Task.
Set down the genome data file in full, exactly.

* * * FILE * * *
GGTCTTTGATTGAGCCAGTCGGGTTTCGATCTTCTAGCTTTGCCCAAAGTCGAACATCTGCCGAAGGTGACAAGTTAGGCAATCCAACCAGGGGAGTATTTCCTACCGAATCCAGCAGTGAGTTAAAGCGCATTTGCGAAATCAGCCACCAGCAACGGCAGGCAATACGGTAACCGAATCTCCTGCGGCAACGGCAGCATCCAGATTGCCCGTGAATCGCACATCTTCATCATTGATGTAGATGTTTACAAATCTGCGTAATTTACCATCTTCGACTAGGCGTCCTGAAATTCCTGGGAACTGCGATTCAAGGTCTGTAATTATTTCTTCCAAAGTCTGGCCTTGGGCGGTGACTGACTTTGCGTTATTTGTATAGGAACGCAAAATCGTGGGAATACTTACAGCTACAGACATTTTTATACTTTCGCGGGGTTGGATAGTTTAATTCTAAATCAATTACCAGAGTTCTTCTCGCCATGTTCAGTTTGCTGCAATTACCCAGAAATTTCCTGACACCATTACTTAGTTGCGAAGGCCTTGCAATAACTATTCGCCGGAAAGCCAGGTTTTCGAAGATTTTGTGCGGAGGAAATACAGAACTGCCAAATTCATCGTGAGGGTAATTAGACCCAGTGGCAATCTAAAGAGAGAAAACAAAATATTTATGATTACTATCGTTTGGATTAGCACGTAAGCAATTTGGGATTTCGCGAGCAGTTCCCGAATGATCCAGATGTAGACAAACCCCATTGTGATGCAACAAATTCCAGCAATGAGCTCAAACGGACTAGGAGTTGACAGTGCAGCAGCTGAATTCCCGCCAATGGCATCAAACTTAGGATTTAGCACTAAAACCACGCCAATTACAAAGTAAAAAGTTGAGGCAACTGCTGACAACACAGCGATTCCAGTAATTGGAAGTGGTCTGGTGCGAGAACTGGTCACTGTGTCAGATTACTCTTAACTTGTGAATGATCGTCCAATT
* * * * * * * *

GGTCTTTGATTGAGCCAGTCGGGTTTCGATCTTCTAGCTTTGCCCAAAGTCGAACATCTGCCGAAGGTGACAAGTTAGGCAATCCAACCAGGGGAGTATTTCCTACCGAATCCAGCAGTGAGTTAAAGCGCATTTGCGAAATCAGCCACCAGCAACGGCAGGCAATACGGTAACCGAATCTCCTGCGGCAACGGCAGCATCCAGATTGCCCGTGAATCGCACATCTTCATCATTGATGTAGATGTTTACAAATCTGCGTAATTTACCATCTTCGACTAGGCGTCCTGAAATTCCTGGGAACTGCGATTCAAGGTCTGTAATTATTTCTTCCAAAGTCTGGCCTTGGGCGGTGACTGACTTTGCGTTATTTGTATAGGAACGCAAAATCGTGGGAATACTTACAGCTACAGACATTTTTATACTTTCGCGGGGTTGGATAGTTTAATTCTAAATCAATTACCAGAGTTCTTCTCGCCATGTTCAGTTTGCTGCAATTACCCAGAAATTTCCTGACACCATTACTTAGTTGCGAAGGCCTTGCAATAACTATTCGCCGGAAAGCCAGGTTTTCGAAGATTTTGTGCGGAGGAAATACAGAACTGCCAAATTCATCGTGAGGGTAATTAGACCCAGTGGCAATCTAAAGAGAGAAAACAAAATATTTATGATTACTATCGTTTGGATTAGCACGTAAGCAATTTGGGATTTCGCGAGCAGTTCCCGAATGATCCAGATGTAGACAAACCCCATTGTGATGCAACAAATTCCAGCAATGAGCTCAAACGGACTAGGAGTTGACAGTGCAGCAGCTGAATTCCCGCCAATGGCATCAAACTTAGGATTTAGCACTAAAACCACGCCAATTACAAAGTAAAAAGTTGAGGCAACTGCTGACAACACAGCGATTCCAGTAATTGGAAGTGGTCTGGTGCGAGAACTGGTCACTGTGTCAGATTACTCTTAACTTGTGAATGATCGTCCAATT